On Thursday 3 May, Econet Zimbabwe issued notices in local print media announcing that it had acquired three Media Service Licences.
The three licences are: Video on Demand License, Webcasting License, and a Content Distribution License. These licences were issued to Econet by the Broadcasting Authority of Zimbabwe in terms of Section 10 of the Broadcasting Services Act.
Webcasting services are plainly defined as computer-mediated broadcasting services. This covers the broadcasting of any content over or using the Internet. A webcast may either be live or on demand.
An example of a live broadcast may be a programme or event shared using Facebook Live. On the other hand an example of an on demand webcast may be a video posted to YouTube. The difference between the two services is that one covers live events and the other is for events which are not live.
As stated above, video on demand services is a form of webcast. Video on demand services are defined as a “service through which video or audio content is delivered at the request of persons having equipment appropriate for receiving that service and is made available to persons with or without payment of a subscription fee, whether such payment is periodical or otherwise…”.
Video on demand systems or services allow users to select and watch or listen to video or audio media such as movies and TV shows when they choose to, rather than having to watch at a specific broadcast time determined by the broadcaster. An example of a video on demand service is Netflix.
The definition of webcast services is wide enough to cover video on demand content as well. One then wonders why the BAZ would choose to license these closely linked services separately. It appears to be a costly duplication of licencing. This is one effect of a now dated licensing regime which is not flexible enough to cater for the technology driven changes to broadcasting services.
Lastly, a content distribution service is defined as “service provided by a content distributor comprising content aggregated within or outside Zimbabwe that is made available in Zimbabwe with or without payment of a subscription fee and the reception is through satellite transmission”. Any a person who provides a content distribution service is called a “content distributor” with a valid Content Distribution License.
The notable difference between the Content Distributor License and the two other licenses described above, is that the Content Distributor License is for content distributed through satellite transmission whereas the other two licenses deal with content distributed over the Internet.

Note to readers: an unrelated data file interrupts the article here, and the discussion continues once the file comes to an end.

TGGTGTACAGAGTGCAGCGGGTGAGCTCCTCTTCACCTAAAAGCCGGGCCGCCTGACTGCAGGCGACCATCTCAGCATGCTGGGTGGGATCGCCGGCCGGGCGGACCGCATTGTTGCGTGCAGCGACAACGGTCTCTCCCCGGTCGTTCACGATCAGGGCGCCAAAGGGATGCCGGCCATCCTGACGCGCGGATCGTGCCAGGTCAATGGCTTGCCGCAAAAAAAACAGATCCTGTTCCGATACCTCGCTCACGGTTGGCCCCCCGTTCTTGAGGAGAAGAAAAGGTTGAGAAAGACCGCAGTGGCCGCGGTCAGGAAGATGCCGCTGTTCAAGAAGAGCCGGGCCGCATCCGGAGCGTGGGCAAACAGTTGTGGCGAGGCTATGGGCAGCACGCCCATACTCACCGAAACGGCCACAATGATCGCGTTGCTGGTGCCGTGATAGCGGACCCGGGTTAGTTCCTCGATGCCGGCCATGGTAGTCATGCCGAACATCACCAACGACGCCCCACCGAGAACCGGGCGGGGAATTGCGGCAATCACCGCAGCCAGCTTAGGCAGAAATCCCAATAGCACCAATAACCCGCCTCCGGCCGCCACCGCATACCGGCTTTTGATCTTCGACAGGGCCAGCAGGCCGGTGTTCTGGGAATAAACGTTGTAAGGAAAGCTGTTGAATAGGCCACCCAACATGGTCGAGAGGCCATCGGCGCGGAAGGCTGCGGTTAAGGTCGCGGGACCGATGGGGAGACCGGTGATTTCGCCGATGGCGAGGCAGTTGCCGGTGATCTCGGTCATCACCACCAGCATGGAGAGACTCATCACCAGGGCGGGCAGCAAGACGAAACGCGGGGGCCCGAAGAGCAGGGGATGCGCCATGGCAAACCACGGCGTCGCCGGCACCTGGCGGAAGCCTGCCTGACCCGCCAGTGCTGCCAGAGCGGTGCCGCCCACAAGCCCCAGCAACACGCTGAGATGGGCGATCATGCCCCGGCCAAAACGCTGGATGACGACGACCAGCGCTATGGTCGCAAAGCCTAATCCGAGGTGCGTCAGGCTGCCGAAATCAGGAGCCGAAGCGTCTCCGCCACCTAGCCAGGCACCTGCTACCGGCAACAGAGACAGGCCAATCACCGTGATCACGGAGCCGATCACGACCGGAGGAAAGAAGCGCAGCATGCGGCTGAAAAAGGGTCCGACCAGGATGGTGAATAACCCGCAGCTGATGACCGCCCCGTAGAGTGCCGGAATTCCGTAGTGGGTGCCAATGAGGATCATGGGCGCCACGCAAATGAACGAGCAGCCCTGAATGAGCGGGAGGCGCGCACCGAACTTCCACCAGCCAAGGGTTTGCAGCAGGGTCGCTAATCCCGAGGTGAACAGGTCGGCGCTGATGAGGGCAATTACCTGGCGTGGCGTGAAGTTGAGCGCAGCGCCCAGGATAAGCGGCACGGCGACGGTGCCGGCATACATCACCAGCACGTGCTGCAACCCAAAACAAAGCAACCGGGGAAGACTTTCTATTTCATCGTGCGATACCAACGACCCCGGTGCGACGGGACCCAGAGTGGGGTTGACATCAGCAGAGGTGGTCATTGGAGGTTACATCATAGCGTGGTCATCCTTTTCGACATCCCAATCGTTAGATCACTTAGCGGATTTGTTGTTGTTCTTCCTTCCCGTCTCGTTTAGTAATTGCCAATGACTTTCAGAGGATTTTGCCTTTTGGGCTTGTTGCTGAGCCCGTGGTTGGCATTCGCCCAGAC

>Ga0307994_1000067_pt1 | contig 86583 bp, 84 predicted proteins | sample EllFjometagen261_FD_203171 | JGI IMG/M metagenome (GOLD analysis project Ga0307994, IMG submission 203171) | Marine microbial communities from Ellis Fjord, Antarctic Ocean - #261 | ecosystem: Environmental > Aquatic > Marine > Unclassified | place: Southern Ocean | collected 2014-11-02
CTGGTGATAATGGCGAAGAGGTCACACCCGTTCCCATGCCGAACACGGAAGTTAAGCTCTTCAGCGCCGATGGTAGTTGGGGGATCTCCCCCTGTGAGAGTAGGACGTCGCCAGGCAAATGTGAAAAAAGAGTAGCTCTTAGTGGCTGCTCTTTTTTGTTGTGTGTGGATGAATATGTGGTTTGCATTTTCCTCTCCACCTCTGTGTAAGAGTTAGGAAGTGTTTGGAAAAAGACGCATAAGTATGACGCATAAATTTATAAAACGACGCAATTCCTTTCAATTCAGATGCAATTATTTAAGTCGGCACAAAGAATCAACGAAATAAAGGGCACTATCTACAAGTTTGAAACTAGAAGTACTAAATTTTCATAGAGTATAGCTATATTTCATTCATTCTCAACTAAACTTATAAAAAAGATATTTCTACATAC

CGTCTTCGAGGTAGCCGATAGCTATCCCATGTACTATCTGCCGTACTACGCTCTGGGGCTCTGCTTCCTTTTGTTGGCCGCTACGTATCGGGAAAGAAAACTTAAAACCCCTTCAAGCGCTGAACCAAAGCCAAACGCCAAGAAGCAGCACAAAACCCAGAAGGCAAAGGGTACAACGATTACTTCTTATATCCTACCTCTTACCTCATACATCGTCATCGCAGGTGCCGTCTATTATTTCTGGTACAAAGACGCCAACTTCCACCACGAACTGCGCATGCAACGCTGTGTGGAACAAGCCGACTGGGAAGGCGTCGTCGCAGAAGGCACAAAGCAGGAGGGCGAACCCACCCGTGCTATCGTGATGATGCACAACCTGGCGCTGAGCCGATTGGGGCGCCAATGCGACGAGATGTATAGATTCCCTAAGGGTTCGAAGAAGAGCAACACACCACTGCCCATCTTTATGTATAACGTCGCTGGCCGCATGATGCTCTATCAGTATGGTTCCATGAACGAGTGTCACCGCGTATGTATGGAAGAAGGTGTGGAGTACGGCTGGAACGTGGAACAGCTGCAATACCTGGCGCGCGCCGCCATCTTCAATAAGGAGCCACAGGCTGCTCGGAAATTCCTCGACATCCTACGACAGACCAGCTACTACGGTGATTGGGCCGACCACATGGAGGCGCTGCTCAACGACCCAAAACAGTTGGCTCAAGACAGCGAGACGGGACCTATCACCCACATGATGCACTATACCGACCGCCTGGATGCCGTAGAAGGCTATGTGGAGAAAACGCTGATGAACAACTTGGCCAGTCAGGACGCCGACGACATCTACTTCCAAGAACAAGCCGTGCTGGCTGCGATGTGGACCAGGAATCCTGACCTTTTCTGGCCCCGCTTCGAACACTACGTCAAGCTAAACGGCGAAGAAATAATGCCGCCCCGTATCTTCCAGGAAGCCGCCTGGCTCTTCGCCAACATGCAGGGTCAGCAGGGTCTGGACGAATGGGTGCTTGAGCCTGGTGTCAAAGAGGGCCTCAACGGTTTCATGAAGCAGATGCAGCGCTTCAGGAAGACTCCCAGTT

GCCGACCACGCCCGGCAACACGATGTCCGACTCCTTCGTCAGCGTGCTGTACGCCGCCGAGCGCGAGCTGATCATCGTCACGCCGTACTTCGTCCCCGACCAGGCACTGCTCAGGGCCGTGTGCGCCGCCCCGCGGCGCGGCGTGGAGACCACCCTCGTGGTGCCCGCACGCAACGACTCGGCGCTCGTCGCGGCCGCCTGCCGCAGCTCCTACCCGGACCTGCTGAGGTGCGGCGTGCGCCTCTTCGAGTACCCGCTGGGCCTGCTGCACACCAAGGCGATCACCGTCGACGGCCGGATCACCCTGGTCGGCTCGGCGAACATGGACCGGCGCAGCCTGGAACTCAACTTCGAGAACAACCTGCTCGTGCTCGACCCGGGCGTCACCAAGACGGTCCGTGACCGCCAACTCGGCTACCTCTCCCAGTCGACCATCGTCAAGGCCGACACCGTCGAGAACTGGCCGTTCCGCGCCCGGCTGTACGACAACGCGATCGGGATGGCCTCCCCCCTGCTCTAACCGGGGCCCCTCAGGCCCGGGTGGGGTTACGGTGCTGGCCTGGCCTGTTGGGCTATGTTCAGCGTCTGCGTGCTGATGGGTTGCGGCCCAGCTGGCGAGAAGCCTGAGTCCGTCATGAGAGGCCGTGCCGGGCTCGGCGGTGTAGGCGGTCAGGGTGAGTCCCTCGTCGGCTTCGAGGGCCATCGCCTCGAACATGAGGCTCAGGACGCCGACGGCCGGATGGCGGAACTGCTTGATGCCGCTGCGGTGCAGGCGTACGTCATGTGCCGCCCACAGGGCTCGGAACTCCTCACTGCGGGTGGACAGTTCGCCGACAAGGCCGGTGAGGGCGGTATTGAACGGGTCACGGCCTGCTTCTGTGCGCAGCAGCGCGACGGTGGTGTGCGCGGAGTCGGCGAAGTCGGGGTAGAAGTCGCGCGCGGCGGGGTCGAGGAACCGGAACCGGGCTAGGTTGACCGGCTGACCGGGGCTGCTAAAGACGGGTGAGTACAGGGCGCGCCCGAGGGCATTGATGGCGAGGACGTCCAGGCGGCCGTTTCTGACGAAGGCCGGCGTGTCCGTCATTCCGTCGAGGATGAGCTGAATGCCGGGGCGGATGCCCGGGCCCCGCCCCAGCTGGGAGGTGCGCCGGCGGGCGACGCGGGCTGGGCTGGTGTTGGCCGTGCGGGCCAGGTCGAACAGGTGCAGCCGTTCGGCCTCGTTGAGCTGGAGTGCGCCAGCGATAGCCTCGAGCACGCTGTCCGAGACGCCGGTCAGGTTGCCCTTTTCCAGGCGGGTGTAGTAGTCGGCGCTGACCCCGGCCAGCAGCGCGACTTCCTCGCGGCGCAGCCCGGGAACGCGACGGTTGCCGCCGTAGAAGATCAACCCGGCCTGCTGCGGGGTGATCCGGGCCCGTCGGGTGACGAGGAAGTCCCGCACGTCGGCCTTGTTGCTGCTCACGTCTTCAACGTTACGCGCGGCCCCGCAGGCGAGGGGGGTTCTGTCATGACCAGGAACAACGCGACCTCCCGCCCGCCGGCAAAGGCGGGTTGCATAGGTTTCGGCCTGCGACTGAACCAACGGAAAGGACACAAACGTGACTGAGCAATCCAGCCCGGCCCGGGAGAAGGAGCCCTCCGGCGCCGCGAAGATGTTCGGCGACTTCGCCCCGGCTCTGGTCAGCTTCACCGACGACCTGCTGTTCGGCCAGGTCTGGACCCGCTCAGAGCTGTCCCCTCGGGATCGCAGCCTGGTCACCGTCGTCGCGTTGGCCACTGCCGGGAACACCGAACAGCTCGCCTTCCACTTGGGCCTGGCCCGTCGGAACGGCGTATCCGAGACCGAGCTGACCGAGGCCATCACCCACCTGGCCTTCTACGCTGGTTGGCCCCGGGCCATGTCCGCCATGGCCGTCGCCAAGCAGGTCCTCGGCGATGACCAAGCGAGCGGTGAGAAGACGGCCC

Does the issuing of these licenses to a private entity mean that Zimbabwe’s airwaves are now open?
In part, yes. However, this is only a small but commendable step.
The high licensing fees associated with the above-mentioned licenses mean that only a few organisations will be able to pay for them. Each of these licenses carries a non-refundable application fee of $2,500.00.
In addition to the application fees, other fees for the licenses are as follows. The Video on Demand License is valid for 3 years at a cost of $20,000.00 per year and 2% of the monthly subscription turnover. The Webcasting License fee is $6,000.00 per year for content provision and $6,000.00 per year for a webcasting server facility. The Content Distributor License carries a licence fee of $100,000.00 per year for 10 years and an annual contribution to the Broadcasting Fund of $50,000.00 per year.
Statistics say that about half of Zimbabwe’s population has access to the Internet. Local Internet access costs are high when compared with the rest of the SADC region, this makes streaming content online an expensive exercise. Content distributed over the Internet will be at best, accessible only to a portion of Zimbabwe’s population.
MISA therefore, still submits that licensing of community radio stations, and other privately owned national and regional radio stations is a necessary step in promoting a healthy environment which fosters media rights and access to information by the majority of the population. Accordingly, government is hereby called upon to prioritise the licensing of broadcasting services which reach the majority of Zimbabweans who do not have access to broadband Internet.
Source: MISA Zimbabwe